Stress is the body’s way of showing uneasiness due to certain incidents. Horses are very sensitive animals. Calming supplements for horses are available to address this emotional matter. Horses are prone to stress and stressful events are never lacking if we are not careful about them. A simple change of residence may stress a horse. Unfamiliarity breeds fear in equines. Maybe horses have evolved from being battle hardy to being over sensitive even to changes in scenery.

Probably the most appropriate analogy would be to point out the similarity between children and horses in this regard. How would you like to be a school teacher the day after Halloween? What most horse owners don’t realize is that they are contributing to the problem by feeding highly processed, sugar and simple carbohydrate feeds. This combined with lack of “work” leaves the horse’s system frustrated.

Another stress factors is when a horse gets hungry. Regular feeding time should be observed. Lack of nourishment will stress a horse. During initial encounter between the trainer and the horse where rapport is still lacking, horses are usually stressed. Horses are highly suspicious animals. Untrained animals are subject to stress and the same thing goes for untrained horses. Their inability to react to certain commands is a cause of stress. There are several other reasons why horses feel stressed. It is our business as horse owners, trainers and horse jockeys to know these things and to prevent these from happening.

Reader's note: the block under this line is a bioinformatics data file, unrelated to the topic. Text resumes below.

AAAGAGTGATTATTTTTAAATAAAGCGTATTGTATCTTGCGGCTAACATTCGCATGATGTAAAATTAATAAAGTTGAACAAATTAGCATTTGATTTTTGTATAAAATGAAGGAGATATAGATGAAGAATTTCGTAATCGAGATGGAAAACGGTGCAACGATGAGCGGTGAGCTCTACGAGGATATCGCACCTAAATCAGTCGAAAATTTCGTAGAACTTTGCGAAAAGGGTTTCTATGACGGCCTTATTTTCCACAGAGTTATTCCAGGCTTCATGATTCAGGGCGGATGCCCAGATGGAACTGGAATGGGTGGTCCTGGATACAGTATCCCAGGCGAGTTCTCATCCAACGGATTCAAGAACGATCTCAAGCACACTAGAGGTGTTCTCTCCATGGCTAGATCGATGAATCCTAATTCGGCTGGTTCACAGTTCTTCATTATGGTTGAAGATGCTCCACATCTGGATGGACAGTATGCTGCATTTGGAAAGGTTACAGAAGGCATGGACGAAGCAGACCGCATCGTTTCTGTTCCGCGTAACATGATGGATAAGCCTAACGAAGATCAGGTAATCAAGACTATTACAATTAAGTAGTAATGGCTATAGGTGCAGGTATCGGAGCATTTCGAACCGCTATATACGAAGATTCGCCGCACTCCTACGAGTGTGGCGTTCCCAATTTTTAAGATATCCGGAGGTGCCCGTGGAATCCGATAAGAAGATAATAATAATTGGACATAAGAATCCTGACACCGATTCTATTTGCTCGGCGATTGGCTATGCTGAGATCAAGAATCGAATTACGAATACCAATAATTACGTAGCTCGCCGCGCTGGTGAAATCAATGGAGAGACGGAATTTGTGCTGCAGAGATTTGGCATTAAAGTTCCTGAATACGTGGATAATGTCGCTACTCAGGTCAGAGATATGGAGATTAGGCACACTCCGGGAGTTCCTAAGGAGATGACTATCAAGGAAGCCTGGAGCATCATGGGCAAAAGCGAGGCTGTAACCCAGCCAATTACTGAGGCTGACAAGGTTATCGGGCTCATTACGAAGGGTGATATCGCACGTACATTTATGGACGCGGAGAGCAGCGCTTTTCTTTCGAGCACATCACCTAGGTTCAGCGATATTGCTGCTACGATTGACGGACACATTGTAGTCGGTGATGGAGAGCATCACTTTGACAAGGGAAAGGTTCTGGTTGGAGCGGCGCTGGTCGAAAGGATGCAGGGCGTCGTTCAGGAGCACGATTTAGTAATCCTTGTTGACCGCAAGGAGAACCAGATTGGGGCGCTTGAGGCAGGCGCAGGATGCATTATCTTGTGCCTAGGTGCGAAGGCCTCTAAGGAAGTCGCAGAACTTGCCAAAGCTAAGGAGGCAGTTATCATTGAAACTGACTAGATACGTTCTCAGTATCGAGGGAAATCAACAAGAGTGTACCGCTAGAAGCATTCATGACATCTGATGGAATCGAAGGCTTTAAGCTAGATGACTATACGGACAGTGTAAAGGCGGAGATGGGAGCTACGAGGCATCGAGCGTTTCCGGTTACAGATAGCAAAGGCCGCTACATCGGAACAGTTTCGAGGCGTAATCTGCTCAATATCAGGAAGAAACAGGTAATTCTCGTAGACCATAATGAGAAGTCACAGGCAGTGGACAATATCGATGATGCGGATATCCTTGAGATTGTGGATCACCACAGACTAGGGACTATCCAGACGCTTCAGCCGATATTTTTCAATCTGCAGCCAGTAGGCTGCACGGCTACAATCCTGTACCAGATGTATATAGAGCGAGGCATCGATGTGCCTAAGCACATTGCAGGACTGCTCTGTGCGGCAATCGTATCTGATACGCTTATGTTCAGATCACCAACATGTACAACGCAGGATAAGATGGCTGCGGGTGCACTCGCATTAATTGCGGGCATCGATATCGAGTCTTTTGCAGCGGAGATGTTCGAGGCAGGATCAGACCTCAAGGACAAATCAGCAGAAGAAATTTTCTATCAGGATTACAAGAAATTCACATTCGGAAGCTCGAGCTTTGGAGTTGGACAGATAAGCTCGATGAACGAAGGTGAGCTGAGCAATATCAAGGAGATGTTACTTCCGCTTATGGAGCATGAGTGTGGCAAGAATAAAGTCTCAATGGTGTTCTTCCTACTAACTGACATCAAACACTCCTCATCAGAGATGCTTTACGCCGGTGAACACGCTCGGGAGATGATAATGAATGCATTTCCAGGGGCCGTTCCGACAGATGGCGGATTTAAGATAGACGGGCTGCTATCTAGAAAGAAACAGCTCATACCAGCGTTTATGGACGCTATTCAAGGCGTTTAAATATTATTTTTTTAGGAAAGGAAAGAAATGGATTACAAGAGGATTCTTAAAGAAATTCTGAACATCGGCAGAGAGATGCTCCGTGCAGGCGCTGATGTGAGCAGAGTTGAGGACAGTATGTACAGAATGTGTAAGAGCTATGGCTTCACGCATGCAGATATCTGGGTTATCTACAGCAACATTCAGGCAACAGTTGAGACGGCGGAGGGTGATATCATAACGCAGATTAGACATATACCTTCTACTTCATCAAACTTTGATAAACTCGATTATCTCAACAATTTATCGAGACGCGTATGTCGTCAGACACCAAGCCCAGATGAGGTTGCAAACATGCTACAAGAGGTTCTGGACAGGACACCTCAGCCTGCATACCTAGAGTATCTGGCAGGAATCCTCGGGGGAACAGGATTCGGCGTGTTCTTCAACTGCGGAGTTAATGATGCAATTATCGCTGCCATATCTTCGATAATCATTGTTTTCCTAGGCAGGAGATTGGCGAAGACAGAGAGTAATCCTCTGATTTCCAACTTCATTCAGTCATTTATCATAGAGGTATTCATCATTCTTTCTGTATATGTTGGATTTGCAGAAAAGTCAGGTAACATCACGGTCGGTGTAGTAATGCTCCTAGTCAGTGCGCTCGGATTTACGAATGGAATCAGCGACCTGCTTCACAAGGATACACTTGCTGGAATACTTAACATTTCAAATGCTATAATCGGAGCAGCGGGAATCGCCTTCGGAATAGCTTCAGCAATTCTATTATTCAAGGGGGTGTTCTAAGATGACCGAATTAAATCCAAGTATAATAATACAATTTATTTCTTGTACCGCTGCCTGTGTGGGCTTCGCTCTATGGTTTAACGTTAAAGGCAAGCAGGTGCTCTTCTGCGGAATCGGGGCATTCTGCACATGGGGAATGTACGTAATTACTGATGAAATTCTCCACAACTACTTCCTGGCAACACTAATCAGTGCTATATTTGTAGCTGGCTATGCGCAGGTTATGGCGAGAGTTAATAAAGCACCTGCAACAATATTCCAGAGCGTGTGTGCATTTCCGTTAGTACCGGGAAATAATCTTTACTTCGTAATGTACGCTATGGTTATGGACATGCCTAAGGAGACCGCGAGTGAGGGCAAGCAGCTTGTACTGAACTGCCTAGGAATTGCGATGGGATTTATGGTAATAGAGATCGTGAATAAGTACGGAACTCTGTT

Medicines and drugs are available for the horses to put them in their right frame of mind when showing overly anxious behavior. But sedatives and anti depressants sometime do more harm than good. And too much of organic drugs and medicines may in the long run create a tolerance within the horse and the effectiveness of the medication will come to no naught. Natural equine supplements would be a better alternative. These supplements will work on the cells and restore their sodium level to create a more balanced mental attitude. Homeopathic remedies, calming herbs, whatever treatment you have in mind may only be effective if the root cause of the stress would be totally rooted out. Toxins in food and stable sharing can also lead to horse stress.